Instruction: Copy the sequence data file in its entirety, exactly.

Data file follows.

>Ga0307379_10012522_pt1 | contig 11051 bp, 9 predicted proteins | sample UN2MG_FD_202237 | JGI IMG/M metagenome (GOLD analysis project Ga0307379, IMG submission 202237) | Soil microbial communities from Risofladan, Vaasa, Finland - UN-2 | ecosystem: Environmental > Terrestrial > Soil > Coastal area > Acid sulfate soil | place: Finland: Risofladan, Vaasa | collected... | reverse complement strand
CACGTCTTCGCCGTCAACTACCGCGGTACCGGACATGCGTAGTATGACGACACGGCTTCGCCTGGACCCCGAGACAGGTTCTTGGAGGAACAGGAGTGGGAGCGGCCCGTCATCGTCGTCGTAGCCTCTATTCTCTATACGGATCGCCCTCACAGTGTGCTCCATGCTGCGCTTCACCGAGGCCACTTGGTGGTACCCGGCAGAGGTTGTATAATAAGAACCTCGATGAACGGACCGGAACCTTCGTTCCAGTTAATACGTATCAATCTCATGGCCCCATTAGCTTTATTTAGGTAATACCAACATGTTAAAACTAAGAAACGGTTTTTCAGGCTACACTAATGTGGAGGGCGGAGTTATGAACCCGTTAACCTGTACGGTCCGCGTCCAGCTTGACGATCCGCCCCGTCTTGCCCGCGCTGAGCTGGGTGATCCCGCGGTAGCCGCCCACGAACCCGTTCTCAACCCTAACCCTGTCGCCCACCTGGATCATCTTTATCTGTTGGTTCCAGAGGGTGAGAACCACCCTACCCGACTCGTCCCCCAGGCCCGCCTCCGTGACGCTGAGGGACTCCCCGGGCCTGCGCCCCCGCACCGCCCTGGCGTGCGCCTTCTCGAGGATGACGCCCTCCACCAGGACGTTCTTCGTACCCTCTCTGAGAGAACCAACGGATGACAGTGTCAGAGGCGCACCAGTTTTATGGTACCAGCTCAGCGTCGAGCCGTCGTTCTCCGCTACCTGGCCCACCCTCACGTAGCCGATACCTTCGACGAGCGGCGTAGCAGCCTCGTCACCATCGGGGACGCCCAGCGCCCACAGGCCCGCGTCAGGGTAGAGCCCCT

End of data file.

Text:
>Ga0307379_10012522_pt1 | contig 11051 bp, 9 predicted proteins | sample UN2MG_FD_202237 | JGI IMG/M metagenome (GOLD analysis project Ga0307379, IMG submission 202237) | Soil microbial communities from Risofladan, Vaasa, Finland - UN-2 | ecosystem: Environmental > Terrestrial > Soil > Coastal area > Acid sulfate soil | place: Finland: Risofladan, Vaasa | collected... | reverse complement strand
CACGTCTTCGCCGTCAACTACCGCGGTACCGGACATGCGTAGTATGACGACACGGCTTCGCCTGGACCCCGAGACAGGTTCTTGGAGGAACAGGAGTGGGAGCGGCCCGTCATCGTCGTCGTAGCCTCTATTCTCTATACGGATCGCCCTCACAGTGTGCTCCATGCTGCGCTTCACCGAGGCCACTTGGTGGTACCCGGCAGAGGTTGTATAATAAGAACCTCGATGAACGGACCGGAACCTTCGTTCCAGTTAATACGTATCAATCTCATGGCCCCATTAGCTTTATTTAGGTAATACCAACATGTTAAAACTAAGAAACGGTTTTTCAGGCTACACTAATGTGGAGGGCGGAGTTATGAACCCGTTAACCTGTACGGTCCGCGTCCAGCTTGACGATCCGCCCCGTCTTGCCCGCGCTGAGCTGGGTGATCCCGCGGTAGCCGCCCACGAACCCGTTCTCAACCCTAACCCTGTCGCCCACCTGGATCATCTTTATCTGTTGGTTCCAGAGGGTGAGAACCACCCTACCCGACTCGTCCCCCAGGCCCGCCTCCGTGACGCTGAGGGACTCCCCGGGCCTGCGCCCCCGCACCGCCCTGGCGTGCGCCTTCTCGAGGATGACGCCCTCCACCAGGACGTTCTTCGTACCCTCTCTGAGAGAACCAACGGATGACAGTGTCAGAGGCGCACCAGTTTTATGGTACCAGCTCAGCGTCGAGCCGTCGTTCTCCGCTACCTGGCCCACCCTCACGTAGCCGATACCTTCGACGAGCGGCGTAGCAGCCTCGTCACCATCGGGGACGCCCAGCGCCCACAGGCCCGCGTCAGGGTAGAGCCCCT